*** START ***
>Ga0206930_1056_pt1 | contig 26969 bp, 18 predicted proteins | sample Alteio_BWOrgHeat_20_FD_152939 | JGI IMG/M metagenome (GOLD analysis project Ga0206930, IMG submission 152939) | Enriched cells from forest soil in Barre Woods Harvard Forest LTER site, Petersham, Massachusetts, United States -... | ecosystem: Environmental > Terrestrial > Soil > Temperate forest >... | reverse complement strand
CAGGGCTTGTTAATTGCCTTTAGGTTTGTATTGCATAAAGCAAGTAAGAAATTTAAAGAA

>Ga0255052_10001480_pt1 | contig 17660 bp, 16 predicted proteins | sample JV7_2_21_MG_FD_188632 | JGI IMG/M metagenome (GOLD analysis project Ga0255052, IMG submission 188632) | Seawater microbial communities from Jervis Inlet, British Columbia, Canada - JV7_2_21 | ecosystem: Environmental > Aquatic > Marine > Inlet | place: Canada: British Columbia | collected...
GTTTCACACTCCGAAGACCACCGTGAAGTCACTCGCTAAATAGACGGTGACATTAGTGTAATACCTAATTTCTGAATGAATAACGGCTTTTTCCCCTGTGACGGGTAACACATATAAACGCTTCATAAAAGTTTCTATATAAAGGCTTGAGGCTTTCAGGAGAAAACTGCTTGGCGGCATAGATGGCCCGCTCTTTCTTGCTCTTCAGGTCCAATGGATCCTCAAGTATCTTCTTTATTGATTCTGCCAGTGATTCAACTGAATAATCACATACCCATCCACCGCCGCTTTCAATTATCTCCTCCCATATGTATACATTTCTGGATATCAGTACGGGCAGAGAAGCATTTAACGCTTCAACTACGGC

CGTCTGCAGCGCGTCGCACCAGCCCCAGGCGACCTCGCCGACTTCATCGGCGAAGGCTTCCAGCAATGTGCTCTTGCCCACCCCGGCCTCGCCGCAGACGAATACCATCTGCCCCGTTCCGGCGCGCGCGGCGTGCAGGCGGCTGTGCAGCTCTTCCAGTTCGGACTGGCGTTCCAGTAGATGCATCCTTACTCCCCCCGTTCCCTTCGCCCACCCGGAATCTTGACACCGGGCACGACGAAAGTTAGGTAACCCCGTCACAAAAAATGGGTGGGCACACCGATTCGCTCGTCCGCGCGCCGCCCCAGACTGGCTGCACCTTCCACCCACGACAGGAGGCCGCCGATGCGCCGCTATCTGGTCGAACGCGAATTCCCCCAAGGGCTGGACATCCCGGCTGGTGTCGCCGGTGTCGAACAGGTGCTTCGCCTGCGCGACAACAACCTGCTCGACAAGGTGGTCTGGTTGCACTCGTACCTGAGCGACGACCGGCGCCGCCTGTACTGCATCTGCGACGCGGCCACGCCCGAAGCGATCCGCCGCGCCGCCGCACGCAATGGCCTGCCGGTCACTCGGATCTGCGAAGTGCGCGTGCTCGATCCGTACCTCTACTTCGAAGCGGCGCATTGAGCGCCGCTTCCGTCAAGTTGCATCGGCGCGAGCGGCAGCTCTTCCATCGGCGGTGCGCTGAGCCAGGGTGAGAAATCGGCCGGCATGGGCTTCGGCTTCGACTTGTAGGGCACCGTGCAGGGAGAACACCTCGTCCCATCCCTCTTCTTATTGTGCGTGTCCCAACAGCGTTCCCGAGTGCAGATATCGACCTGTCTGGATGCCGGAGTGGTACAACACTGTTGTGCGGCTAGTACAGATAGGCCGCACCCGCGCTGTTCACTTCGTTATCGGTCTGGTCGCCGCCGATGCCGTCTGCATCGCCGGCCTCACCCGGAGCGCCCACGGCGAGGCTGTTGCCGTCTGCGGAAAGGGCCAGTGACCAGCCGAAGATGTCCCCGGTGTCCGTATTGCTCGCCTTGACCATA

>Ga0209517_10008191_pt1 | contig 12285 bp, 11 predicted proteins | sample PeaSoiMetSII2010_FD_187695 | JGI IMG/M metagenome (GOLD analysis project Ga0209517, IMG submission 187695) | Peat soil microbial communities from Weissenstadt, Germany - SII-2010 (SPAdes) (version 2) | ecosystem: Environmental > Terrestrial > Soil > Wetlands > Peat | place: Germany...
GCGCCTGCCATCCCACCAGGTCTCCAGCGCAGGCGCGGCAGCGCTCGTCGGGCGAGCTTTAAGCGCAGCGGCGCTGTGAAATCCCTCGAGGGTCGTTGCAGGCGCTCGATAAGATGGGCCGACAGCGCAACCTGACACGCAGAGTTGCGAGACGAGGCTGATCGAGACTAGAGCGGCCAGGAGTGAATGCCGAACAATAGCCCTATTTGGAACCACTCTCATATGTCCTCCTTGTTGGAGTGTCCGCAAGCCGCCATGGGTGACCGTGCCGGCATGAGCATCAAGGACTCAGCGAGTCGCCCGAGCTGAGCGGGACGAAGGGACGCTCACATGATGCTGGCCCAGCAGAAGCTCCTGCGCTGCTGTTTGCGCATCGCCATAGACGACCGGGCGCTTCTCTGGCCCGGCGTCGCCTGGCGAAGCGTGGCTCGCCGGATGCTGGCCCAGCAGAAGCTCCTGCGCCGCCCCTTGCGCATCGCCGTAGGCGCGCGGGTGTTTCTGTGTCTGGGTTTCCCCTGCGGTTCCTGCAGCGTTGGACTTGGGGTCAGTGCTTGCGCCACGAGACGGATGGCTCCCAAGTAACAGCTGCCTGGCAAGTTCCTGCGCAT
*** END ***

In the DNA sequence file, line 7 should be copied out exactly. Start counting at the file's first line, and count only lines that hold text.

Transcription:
GCGCCTGCCATCCCACCAGGTCTCCAGCGCAGGCGCGGCAGCGCTCGTCGGGCGAGCTTTAAGCGCAGCGGCGCTGTGAAATCCCTCGAGGGTCGTTGCAGGCGCTCGATAAGATGGGCCGACAGCGCAACCTGACACGCAGAGTTGCGAGACGAGGCTGATCGAGACTAGAGCGGCCAGGAGTGAATGCCGAACAATAGCCCTATTTGGAACCACTCTCATATGTCCTCCTTGTTGGAGTGTCCGCAAGCCGCCATGGGTGACCGTGCCGGCATGAGCATCAAGGACTCAGCGAGTCGCCCGAGCTGAGCGGGACGAAGGGACGCTCACATGATGCTGGCCCAGCAGAAGCTCCTGCGCTGCTGTTTGCGCATCGCCATAGACGACCGGGCGCTTCTCTGGCCCGGCGTCGCCTGGCGAAGCGTGGCTCGCCGGATGCTGGCCCAGCAGAAGCTCCTGCGCCGCCCCTTGCGCATCGCCGTAGGCGCGCGGGTGTTTCTGTGTCTGGGTTTCCCCTGCGGTTCCTGCAGCGTTGGACTTGGGGTCAGTGCTTGCGCCACGAGACGGATGGCTCCCAAGTAACAGCTGCCTGGCAAGTTCCTGCGCAT